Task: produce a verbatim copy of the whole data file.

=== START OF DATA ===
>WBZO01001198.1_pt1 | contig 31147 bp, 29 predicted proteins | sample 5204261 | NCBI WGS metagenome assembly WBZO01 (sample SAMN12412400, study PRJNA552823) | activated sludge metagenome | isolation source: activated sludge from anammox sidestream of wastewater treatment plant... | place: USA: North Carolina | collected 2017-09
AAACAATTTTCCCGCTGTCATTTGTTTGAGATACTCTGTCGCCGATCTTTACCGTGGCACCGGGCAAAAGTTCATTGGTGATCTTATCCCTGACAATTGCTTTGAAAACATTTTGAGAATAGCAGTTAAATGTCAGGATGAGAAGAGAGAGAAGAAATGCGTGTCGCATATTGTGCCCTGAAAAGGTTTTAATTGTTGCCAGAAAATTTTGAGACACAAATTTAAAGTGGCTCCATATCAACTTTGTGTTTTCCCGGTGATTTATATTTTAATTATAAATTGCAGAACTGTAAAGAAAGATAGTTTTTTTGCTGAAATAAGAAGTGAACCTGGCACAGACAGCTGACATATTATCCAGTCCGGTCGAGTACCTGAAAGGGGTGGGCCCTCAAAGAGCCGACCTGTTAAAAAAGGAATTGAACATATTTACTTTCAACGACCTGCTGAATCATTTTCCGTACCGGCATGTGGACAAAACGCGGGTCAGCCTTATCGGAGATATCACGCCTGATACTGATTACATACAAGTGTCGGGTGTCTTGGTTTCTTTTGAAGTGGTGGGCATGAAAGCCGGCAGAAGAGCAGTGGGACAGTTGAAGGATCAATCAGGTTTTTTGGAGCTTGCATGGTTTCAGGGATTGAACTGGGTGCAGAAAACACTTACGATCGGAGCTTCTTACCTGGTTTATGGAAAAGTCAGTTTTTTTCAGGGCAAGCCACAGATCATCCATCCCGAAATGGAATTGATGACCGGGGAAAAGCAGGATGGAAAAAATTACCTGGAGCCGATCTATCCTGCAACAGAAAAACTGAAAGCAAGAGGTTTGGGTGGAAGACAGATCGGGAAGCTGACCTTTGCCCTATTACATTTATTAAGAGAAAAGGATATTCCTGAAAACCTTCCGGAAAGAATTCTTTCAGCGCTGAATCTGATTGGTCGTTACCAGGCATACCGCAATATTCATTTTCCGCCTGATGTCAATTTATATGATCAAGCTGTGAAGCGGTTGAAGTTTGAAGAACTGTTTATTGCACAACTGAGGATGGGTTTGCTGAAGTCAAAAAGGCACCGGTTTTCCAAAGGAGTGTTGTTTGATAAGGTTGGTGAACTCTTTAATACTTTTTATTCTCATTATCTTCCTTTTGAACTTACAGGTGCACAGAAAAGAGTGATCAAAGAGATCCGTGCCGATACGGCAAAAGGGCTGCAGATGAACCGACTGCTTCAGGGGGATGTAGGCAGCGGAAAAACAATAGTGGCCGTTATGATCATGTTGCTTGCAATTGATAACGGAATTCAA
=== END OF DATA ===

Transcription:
>WBZO01001198.1_pt1 | contig 31147 bp, 29 predicted proteins | sample 5204261 | NCBI WGS metagenome assembly WBZO01 (sample SAMN12412400, study PRJNA552823) | activated sludge metagenome | isolation source: activated sludge from anammox sidestream of wastewater treatment plant... | place: USA: North Carolina | collected 2017-09
AAACAATTTTCCCGCTGTCATTTGTTTGAGATACTCTGTCGCCGATCTTTACCGTGGCACCGGGCAAAAGTTCATTGGTGATCTTATCCCTGACAATTGCTTTGAAAACATTTTGAGAATAGCAGTTAAATGTCAGGATGAGAAGAGAGAGAAGAAATGCGTGTCGCATATTGTGCCCTGAAAAGGTTTTAATTGTTGCCAGAAAATTTTGAGACACAAATTTAAAGTGGCTCCATATCAACTTTGTGTTTTCCCGGTGATTTATATTTTAATTATAAATTGCAGAACTGTAAAGAAAGATAGTTTTTTTGCTGAAATAAGAAGTGAACCTGGCACAGACAGCTGACATATTATCCAGTCCGGTCGAGTACCTGAAAGGGGTGGGCCCTCAAAGAGCCGACCTGTTAAAAAAGGAATTGAACATATTTACTTTCAACGACCTGCTGAATCATTTTCCGTACCGGCATGTGGACAAAACGCGGGTCAGCCTTATCGGAGATATCACGCCTGATACTGATTACATACAAGTGTCGGGTGTCTTGGTTTCTTTTGAAGTGGTGGGCATGAAAGCCGGCAGAAGAGCAGTGGGACAGTTGAAGGATCAATCAGGTTTTTTGGAGCTTGCATGGTTTCAGGGATTGAACTGGGTGCAGAAAACACTTACGATCGGAGCTTCTTACCTGGTTTATGGAAAAGTCAGTTTTTTTCAGGGCAAGCCACAGATCATCCATCCCGAAATGGAATTGATGACCGGGGAAAAGCAGGATGGAAAAAATTACCTGGAGCCGATCTATCCTGCAACAGAAAAACTGAAAGCAAGAGGTTTGGGTGGAAGACAGATCGGGAAGCTGACCTTTGCCCTATTACATTTATTAAGAGAAAAGGATATTCCTGAAAACCTTCCGGAAAGAATTCTTTCAGCGCTGAATCTGATTGGTCGTTACCAGGCATACCGCAATATTCATTTTCCGCCTGATGTCAATTTATATGATCAAGCTGTGAAGCGGTTGAAGTTTGAAGAACTGTTTATTGCACAACTGAGGATGGGTTTGCTGAAGTCAAAAAGGCACCGGTTTTCCAAAGGAGTGTTGTTTGATAAGGTTGGTGAACTCTTTAATACTTTTTATTCTCATTATCTTCCTTTTGAACTTACAGGTGCACAGAAAAGAGTGATCAAAGAGATCCGTGCCGATACGGCAAAAGGGCTGCAGATGAACCGACTGCTTCAGGGGGATGTAGGCAGCGGAAAAACAATAGTGGCCGTTATGATCATGTTGCTTGCAATTGATAACGGAATTCAA